Why IoT is bringing many benefits to agriculture – but with mixed results

Why IoT is bringing many benefits to agriculture – but with mixed results
IoT News is a practical resource providing news, analysis and opinion on the burgeoning Internet of Things ecosystem, from standardisation, to business use cases, and development opportunities. We take the best research and put our own spin on it, report from the frontline of the industry, as well as feature contributions from companies at the heart of this revolution.


According to the latest note from analyst firm Lux Research, while a number of companies, from John Deere to Verizon, are looking to make a play in IoT for agriculture, there are still question marks over certain projects.

The benefits from the adoption of IoT systems range from double-digit increases in yield to single-digit reductions in inputs like water, fertilizer, seed, or other chemicals. A rise in adoption among growers is directly proportional to the amount of cost savings or revenue increase brought about by the solution.

Startups showing a lot of promise, boasting robust rationale in terms of technologies and strong ability as regards business execution, include Phytech, AquaSpy, OnFarm Systems, and SemiosBIO among others. In start-up funding activity in 2016, CropX has raised $10 million while SemiosBIO received $9 million.

In a case study conducted over the course of a full corn growing season in South Carolina, fields managed by AquaSpy brought about a 22% increase in yields. AquaSpy's probes track soil water status in irrigated fields as part of the solution. Meanwhile, Phytech's system consisting of soil, plant and weather sensors, and irrigation flow meters showed 10% water savings over a two-week period in one case. At a relatively high irrigation cost of $500 per acre, the system would deliver a return on investment of 10%. However, returns are questionable at lower water cost due to expected high per-acre service costs.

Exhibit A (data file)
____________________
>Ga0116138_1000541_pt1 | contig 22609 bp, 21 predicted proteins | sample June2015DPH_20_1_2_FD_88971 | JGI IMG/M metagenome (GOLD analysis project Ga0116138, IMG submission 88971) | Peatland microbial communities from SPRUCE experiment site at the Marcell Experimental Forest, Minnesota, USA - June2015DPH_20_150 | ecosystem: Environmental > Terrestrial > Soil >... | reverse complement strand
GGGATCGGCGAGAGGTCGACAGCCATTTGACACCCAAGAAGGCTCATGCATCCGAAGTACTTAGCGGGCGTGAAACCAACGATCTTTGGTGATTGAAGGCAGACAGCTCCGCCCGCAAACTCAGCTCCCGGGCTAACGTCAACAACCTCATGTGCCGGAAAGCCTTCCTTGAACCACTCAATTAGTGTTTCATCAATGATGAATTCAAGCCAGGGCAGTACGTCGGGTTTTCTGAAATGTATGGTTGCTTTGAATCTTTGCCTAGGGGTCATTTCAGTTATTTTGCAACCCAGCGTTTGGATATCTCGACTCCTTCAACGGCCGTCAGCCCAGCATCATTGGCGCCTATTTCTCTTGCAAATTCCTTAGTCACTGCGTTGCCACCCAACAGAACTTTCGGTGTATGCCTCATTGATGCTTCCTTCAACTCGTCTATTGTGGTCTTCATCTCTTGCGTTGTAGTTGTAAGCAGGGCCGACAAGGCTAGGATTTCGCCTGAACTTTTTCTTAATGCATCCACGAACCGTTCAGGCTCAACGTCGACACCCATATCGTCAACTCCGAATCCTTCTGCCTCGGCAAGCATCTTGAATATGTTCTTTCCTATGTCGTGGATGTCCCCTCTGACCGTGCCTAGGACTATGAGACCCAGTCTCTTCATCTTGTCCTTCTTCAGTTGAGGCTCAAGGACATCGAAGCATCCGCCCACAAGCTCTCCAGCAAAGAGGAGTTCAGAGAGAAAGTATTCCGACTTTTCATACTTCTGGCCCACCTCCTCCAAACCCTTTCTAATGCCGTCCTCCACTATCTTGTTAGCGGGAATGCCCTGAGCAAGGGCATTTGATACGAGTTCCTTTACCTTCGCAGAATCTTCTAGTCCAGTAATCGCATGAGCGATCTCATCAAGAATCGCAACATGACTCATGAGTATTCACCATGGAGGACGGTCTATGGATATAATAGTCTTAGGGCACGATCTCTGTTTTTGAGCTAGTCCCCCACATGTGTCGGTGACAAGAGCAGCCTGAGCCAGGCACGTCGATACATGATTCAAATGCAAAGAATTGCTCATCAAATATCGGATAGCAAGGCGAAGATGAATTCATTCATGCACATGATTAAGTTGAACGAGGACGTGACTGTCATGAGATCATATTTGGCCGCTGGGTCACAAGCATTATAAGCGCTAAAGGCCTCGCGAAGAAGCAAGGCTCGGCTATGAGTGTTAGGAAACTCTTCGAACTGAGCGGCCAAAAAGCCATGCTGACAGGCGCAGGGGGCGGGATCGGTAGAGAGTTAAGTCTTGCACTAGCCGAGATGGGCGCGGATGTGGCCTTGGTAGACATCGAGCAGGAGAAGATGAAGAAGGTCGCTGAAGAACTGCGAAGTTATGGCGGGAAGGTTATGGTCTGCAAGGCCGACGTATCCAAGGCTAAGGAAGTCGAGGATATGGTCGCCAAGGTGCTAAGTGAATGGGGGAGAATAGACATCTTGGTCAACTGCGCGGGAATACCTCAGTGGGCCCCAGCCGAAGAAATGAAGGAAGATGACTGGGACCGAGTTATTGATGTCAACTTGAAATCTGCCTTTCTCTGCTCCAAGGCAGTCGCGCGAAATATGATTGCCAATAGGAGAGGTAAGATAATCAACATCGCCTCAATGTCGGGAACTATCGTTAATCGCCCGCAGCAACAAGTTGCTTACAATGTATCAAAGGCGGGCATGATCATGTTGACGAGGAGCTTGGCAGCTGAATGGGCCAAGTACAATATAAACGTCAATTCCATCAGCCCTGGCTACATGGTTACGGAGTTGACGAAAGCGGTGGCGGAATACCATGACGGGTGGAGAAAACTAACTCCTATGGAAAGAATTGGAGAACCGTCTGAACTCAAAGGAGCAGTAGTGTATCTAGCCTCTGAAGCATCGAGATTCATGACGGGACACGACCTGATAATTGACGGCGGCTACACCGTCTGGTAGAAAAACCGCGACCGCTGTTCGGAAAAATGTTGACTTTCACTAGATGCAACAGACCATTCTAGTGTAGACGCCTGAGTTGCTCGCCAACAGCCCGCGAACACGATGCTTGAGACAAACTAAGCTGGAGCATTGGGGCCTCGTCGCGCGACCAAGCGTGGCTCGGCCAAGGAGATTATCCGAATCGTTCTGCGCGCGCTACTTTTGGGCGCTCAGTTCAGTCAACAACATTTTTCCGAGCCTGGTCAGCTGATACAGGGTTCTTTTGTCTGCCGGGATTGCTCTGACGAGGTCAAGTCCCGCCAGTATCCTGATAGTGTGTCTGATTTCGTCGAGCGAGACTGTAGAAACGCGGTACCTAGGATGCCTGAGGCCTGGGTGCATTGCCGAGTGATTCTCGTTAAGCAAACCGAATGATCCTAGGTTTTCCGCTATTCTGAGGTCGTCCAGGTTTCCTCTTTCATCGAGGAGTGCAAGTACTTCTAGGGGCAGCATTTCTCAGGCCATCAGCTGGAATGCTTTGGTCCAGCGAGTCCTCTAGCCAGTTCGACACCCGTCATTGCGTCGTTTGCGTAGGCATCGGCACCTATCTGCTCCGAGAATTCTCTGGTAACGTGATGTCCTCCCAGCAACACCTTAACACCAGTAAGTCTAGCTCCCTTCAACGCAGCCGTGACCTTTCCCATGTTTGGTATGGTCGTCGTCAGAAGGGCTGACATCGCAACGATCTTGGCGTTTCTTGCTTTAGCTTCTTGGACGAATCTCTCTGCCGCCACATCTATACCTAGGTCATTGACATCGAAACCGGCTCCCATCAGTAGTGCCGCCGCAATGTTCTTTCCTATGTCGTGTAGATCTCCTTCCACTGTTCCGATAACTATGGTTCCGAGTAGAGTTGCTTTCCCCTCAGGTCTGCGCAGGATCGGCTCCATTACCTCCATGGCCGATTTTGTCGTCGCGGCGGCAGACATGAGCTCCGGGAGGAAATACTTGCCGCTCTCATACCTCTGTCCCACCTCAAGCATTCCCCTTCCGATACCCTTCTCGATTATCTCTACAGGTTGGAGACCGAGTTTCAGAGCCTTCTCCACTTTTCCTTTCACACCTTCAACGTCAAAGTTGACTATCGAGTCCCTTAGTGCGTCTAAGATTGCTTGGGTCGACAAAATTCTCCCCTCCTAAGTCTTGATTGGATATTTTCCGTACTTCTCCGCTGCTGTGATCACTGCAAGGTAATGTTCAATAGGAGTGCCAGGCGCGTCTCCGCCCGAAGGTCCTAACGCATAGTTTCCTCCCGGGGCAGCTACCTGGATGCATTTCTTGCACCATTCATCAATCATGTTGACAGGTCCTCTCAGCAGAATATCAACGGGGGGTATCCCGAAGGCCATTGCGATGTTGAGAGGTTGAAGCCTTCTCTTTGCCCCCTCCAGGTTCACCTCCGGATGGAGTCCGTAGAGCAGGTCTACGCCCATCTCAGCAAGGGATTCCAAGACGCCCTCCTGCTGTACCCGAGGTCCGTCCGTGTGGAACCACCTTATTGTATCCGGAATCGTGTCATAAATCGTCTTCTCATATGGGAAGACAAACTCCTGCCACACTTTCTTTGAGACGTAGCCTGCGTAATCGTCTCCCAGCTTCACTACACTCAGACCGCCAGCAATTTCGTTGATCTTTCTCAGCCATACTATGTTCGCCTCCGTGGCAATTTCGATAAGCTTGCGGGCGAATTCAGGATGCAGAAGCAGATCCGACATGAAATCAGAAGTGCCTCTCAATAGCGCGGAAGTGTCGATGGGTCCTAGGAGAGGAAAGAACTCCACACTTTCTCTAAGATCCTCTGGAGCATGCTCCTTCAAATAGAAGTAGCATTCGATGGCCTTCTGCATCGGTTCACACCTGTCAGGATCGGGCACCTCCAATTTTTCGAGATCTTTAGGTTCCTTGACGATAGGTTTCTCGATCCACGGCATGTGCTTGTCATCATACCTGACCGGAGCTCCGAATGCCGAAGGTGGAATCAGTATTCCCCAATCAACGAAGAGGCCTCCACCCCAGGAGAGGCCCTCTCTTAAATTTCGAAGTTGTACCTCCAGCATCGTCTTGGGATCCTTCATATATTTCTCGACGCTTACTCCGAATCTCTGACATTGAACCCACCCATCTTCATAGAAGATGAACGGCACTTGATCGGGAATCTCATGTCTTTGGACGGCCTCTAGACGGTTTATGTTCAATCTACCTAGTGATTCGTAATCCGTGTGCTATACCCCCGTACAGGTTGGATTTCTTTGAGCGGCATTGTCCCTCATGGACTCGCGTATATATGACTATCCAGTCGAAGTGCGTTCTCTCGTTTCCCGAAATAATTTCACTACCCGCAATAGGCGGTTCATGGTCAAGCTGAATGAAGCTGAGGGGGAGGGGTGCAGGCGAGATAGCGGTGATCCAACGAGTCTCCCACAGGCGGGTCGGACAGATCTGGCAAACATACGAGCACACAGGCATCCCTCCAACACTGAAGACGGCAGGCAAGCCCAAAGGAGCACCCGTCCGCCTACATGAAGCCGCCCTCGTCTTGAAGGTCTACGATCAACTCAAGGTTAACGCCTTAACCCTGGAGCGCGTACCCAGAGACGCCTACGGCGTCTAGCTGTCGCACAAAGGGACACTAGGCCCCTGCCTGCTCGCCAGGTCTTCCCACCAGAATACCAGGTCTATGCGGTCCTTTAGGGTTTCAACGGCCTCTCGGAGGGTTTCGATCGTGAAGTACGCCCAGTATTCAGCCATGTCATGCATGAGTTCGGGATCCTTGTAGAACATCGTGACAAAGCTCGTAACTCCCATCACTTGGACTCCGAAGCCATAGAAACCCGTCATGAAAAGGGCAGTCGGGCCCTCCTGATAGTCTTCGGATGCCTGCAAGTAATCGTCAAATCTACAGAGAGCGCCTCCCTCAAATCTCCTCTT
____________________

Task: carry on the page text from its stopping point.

Sara Olson, Lux Research Analyst and lead author of the report, titled ‘The Internet of Agricultural Things’, said: “Technologies have emerged to combat many of the difficulties inherent to deploying IoT on farms including durable hardware, effective connectivity infrastructure, and powerful information management and analysis platforms. Solutions that focus on increasing crop yields and target multiple pieces of agricultural value chains have broader appeal.”

A previous report, from Libelium and Beecham Research in July, discussed the importance of developing smarter agriculture tools through the IoT if satisfying a forecast from the food and agriculture arm of the United Nations (FAO) is to occur.

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